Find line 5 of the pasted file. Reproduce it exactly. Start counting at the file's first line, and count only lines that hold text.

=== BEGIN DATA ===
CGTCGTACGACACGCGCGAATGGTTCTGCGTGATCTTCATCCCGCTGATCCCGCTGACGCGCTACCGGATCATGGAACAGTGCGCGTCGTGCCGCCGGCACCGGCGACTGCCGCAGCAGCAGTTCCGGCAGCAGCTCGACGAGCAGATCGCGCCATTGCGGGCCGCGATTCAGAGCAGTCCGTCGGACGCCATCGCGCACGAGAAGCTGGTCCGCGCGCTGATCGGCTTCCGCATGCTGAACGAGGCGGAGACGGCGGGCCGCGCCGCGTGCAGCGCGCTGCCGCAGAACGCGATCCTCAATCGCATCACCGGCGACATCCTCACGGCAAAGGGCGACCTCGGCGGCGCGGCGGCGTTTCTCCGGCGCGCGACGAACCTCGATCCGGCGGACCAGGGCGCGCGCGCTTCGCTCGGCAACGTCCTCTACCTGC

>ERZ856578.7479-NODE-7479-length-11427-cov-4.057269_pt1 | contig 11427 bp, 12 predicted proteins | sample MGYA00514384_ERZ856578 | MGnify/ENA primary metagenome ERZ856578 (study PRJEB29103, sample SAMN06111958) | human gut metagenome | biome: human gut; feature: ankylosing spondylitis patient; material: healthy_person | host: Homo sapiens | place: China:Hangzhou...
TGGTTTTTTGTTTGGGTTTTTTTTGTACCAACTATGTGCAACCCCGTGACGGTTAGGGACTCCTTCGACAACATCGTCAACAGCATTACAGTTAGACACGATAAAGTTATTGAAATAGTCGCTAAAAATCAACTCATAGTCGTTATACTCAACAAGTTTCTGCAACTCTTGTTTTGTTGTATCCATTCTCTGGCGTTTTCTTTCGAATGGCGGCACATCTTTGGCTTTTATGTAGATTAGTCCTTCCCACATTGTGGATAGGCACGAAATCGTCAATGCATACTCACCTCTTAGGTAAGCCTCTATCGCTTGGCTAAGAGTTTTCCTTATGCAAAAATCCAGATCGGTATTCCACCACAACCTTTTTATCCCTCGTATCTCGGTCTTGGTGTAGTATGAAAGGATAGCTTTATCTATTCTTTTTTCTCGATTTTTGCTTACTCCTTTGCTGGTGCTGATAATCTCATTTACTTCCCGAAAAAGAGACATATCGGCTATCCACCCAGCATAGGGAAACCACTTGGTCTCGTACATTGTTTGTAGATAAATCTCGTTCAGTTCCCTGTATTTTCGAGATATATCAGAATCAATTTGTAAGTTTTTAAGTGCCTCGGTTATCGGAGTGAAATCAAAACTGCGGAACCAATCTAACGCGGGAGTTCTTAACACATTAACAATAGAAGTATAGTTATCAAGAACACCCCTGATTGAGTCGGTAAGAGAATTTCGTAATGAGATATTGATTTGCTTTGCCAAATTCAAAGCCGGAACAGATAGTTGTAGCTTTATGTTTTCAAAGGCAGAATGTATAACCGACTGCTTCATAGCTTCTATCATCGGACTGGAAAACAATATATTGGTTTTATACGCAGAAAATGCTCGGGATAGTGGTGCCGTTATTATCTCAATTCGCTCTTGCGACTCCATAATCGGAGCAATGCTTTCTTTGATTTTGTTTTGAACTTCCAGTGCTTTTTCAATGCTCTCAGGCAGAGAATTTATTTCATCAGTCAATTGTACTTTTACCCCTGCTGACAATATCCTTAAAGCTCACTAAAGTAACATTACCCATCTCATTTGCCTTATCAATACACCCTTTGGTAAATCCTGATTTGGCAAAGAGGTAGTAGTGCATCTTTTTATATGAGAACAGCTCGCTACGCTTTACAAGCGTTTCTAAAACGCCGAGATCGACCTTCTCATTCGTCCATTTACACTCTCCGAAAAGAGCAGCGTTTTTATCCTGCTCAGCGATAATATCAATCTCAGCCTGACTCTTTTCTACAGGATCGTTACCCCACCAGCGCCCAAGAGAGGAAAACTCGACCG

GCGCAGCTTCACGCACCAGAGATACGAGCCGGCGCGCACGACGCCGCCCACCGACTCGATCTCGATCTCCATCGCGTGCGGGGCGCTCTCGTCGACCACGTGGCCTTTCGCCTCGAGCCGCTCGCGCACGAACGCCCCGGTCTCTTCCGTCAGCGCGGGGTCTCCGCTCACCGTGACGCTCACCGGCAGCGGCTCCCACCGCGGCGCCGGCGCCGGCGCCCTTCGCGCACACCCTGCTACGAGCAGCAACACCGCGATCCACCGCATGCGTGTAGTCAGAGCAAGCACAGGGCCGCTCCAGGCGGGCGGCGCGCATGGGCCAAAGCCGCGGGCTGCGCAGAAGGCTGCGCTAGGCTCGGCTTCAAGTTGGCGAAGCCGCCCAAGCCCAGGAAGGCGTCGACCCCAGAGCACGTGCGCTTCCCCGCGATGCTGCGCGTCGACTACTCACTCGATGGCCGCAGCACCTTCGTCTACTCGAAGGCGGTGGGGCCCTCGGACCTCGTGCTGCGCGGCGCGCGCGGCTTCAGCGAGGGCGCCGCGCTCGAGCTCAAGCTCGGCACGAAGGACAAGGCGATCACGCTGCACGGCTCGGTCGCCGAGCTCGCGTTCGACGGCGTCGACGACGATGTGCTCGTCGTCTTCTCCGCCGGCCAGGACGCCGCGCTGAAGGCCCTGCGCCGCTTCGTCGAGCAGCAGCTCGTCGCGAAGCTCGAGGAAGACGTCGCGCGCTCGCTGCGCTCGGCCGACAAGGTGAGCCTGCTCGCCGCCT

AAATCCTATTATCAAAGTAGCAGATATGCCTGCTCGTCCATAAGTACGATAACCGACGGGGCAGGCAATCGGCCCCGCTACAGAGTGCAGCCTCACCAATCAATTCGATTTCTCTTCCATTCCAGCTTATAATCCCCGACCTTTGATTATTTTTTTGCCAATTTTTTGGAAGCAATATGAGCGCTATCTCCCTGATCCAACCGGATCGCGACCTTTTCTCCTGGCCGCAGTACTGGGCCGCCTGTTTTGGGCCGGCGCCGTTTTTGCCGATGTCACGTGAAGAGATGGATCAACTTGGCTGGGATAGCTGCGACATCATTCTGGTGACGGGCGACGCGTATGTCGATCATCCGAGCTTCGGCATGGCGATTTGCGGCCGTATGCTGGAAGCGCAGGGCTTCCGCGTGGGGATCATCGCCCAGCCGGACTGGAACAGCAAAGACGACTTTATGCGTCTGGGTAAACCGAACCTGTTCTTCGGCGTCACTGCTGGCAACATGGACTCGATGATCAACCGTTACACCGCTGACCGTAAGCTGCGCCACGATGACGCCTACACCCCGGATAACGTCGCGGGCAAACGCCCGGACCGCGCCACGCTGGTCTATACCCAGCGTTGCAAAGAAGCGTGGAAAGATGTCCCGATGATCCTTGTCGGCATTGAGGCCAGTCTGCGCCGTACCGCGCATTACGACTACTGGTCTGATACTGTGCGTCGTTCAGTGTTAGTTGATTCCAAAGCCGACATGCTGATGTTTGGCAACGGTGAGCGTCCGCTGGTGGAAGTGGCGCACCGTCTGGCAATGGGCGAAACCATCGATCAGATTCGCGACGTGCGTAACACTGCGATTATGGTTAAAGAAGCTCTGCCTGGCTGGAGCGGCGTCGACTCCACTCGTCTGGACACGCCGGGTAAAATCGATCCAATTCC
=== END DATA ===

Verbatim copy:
AAATCCTATTATCAAAGTAGCAGATATGCCTGCTCGTCCATAAGTACGATAACCGACGGGGCAGGCAATCGGCCCCGCTACAGAGTGCAGCCTCACCAATCAATTCGATTTCTCTTCCATTCCAGCTTATAATCCCCGACCTTTGATTATTTTTTTGCCAATTTTTTGGAAGCAATATGAGCGCTATCTCCCTGATCCAACCGGATCGCGACCTTTTCTCCTGGCCGCAGTACTGGGCCGCCTGTTTTGGGCCGGCGCCGTTTTTGCCGATGTCACGTGAAGAGATGGATCAACTTGGCTGGGATAGCTGCGACATCATTCTGGTGACGGGCGACGCGTATGTCGATCATCCGAGCTTCGGCATGGCGATTTGCGGCCGTATGCTGGAAGCGCAGGGCTTCCGCGTGGGGATCATCGCCCAGCCGGACTGGAACAGCAAAGACGACTTTATGCGTCTGGGTAAACCGAACCTGTTCTTCGGCGTCACTGCTGGCAACATGGACTCGATGATCAACCGTTACACCGCTGACCGTAAGCTGCGCCACGATGACGCCTACACCCCGGATAACGTCGCGGGCAAACGCCCGGACCGCGCCACGCTGGTCTATACCCAGCGTTGCAAAGAAGCGTGGAAAGATGTCCCGATGATCCTTGTCGGCATTGAGGCCAGTCTGCGCCGTACCGCGCATTACGACTACTGGTCTGATACTGTGCGTCGTTCAGTGTTAGTTGATTCCAAAGCCGACATGCTGATGTTTGGCAACGGTGAGCGTCCGCTGGTGGAAGTGGCGCACCGTCTGGCAATGGGCGAAACCATCGATCAGATTCGCGACGTGCGTAACACTGCGATTATGGTTAAAGAAGCTCTGCCTGGCTGGAGCGGCGTCGACTCCACTCGTCTGGACACGCCGGGTAAAATCGATCCAATTCC